• At Asnæs combined heat and power plant (CHP plant) we'll capture our own carbon and also ship from there, and we'll be able to help others handling and shipping their carbon.
    • We have the experience in capturing carbon, and we have the facilities to create Denmark's first carbon hub.

  • Why don’t you use the Danish storage facilities and support the creation of a new Danish industry?
    • To meet the tender criteria, we had to be sure that the storage facilities would be ready in 2025 already. The Northern Lights project will be completed in 2024 and is the most mature carbon storage site in the North Sea.
    • We have of course been in dialogue with Danish storage operators as well, and our choice of storage operator for this project won’t exclude other operators for future projects.
    • Licenses for onshore storage of carbon in Denmark won’t be awarded until 2024, which further proves that this wasn’t an option for this tender.
  • How much carbon is emitted during the handling and transportation of the carbon?
    • According to the current estimates for the project, there’s a total emission in the project value chain of approx. 23,000 tonnes per year, which corresponds to approx. 5 % of the collected 430,000 tonnes of carbon. This includes transport of carbon by truck and ship as well as emissions in connection with transport of fuel to the plants.
    • Transport of carbon by truck and ship will account for about 2.7 %, while the rest is emissions from handling and transport of fuel to the plants as well as consumption of materials for the structures, etc.
  • How can it make sense to transport the carbon by truck from Avedøre to Asnæs?
    • Avedøre Power Station will capture approx. 150,000 tonnes of carbon per year, which will initially be transported by truck. The current estimates are that truck transport of the 150,000 tonnes of carbon will have an annual emission of approx. 900 tonnes of carbon, which corresponds to approx. 0.6 % of the 150,000 tonnes of carbon transported from Avedøre Power Station to Asnæs Power Station.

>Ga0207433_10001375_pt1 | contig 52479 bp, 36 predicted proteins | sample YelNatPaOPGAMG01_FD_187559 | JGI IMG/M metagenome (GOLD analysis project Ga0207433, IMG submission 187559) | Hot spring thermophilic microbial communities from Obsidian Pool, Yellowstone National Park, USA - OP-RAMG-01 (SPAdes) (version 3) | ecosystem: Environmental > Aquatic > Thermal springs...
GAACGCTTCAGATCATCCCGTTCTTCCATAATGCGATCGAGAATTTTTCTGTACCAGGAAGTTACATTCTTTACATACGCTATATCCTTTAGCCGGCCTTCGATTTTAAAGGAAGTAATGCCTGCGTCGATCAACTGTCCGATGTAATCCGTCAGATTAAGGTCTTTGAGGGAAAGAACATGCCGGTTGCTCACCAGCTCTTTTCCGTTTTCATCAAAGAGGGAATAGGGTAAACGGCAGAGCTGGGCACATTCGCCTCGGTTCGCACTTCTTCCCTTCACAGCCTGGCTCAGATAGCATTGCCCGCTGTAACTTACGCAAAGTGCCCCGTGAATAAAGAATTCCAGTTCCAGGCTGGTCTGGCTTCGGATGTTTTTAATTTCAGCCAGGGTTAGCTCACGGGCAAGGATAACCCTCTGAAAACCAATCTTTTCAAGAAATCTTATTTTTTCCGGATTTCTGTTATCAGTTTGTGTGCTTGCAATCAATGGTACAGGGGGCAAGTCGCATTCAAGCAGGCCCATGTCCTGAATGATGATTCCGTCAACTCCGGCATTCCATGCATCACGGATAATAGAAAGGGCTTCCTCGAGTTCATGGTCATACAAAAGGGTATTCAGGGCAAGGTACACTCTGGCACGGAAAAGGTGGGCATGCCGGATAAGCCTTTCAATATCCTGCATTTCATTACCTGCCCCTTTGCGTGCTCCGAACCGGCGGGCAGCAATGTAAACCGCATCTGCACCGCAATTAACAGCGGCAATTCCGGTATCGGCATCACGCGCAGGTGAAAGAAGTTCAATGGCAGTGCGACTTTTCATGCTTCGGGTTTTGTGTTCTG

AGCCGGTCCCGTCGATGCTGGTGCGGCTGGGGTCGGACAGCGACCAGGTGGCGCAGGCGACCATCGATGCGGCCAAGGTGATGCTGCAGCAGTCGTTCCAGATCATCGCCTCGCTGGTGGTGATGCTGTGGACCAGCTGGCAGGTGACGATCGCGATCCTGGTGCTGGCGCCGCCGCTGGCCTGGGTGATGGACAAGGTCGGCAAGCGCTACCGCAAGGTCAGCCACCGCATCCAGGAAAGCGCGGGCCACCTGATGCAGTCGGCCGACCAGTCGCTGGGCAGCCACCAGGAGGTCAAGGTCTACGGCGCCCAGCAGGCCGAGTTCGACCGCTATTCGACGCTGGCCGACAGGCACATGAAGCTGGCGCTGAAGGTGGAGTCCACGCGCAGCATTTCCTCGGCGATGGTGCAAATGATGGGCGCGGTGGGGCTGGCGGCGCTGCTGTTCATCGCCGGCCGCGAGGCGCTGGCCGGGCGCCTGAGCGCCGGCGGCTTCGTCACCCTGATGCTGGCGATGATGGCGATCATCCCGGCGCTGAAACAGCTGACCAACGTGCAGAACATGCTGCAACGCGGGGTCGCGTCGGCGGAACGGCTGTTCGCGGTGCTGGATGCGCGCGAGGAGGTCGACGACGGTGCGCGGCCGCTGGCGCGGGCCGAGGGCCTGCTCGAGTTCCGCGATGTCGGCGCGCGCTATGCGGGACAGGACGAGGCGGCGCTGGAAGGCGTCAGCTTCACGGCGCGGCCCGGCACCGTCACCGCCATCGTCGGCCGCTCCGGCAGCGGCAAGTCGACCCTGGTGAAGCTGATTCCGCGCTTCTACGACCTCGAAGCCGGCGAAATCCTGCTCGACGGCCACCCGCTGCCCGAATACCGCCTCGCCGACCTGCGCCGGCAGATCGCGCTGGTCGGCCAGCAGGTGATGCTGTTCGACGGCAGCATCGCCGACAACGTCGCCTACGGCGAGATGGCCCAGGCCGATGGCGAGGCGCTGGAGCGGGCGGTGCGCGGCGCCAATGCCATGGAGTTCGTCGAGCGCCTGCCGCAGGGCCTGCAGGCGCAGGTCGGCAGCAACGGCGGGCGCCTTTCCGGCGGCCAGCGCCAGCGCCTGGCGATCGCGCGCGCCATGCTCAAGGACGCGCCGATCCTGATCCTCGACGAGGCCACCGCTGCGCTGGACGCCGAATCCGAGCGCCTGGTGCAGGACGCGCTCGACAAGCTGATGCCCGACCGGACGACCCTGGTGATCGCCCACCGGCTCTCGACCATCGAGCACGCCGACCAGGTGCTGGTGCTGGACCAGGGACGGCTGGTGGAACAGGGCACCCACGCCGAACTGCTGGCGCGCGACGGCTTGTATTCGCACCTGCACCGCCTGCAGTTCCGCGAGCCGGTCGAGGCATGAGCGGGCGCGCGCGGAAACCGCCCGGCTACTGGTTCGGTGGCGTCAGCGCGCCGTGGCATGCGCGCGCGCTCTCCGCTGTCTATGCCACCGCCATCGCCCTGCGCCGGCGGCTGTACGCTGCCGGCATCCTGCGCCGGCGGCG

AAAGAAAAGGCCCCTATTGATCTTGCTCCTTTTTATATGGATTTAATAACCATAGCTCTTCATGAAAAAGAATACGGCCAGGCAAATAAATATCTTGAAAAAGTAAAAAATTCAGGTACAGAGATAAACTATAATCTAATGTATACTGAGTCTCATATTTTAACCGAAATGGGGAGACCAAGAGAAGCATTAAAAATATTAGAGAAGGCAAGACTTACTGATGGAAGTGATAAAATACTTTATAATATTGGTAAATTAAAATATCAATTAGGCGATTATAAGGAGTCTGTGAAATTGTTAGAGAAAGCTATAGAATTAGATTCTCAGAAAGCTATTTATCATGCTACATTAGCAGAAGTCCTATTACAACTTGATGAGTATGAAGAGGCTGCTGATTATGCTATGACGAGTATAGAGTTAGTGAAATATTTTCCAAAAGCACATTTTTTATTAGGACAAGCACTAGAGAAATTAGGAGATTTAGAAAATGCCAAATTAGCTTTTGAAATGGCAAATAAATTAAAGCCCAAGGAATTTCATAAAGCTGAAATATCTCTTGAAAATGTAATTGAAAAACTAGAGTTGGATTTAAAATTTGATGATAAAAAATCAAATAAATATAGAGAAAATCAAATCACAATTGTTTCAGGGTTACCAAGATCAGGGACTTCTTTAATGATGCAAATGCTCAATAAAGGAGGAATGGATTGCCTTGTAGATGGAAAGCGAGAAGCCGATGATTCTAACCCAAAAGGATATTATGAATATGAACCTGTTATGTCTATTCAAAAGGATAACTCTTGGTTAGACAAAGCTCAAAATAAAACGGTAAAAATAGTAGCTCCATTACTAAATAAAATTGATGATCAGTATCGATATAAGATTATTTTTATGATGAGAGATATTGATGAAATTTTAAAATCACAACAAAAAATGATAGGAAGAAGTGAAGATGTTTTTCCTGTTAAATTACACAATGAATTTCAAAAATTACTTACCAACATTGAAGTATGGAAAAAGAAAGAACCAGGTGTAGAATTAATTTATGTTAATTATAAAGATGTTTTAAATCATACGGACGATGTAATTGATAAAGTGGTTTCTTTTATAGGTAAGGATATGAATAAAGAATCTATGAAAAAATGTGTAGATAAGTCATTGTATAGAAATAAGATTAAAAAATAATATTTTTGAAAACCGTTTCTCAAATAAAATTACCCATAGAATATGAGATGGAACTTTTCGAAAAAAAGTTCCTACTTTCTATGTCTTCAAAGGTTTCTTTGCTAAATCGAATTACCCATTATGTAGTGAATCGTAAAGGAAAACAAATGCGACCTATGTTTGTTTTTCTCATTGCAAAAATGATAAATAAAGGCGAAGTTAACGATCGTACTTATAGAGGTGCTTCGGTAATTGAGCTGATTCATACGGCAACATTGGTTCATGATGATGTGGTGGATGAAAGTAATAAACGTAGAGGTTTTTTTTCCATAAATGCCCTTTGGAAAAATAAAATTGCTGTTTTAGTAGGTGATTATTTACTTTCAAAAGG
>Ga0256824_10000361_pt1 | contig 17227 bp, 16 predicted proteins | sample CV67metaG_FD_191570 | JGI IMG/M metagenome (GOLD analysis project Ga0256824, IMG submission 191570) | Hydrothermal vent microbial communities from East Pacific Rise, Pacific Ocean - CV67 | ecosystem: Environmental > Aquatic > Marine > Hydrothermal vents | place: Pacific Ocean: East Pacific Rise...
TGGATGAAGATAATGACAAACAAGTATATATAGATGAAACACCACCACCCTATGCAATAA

• Transport by truck is less harmful to the environment than the alternative, which would be freight by ship between the two power plants. In addition, the solution with truck transport provides greater flexibility – both in relation to the possibility of transport by electric trucks and to the flexibility for a possible switch to pipes.
    • We’re working with relevant stakeholders to identify and develop efficient carbon transport solutions, including shared infrastructure such as pipelines.
  • Several experts are weary of carbon capture on biomass, as this could extend the lifetime of CHPs that are being phased out. Don't they have a point?
    • Our carbon capture plans will not impact the lifetime of our biomass plants. The lifetime of our plants depends on the demand for district heating, power, and ancillary services.
    • Biomass consumption in Denmark will decrease in line with the increasing electrification of heat generation. According to the Danish Energy Agency, Denmark will, however, continue to need a certain amount of sustainable biomass – in combination with heat pumps, electric boilers, and Power-to-X plants – to maintain a high level of reliability of supply.
    • For those plants that have a long lifetime, it makes perfect sense to capture the carbon and either store it or use it for producing green fuels, as there’ll be a demand for biogenic carbon.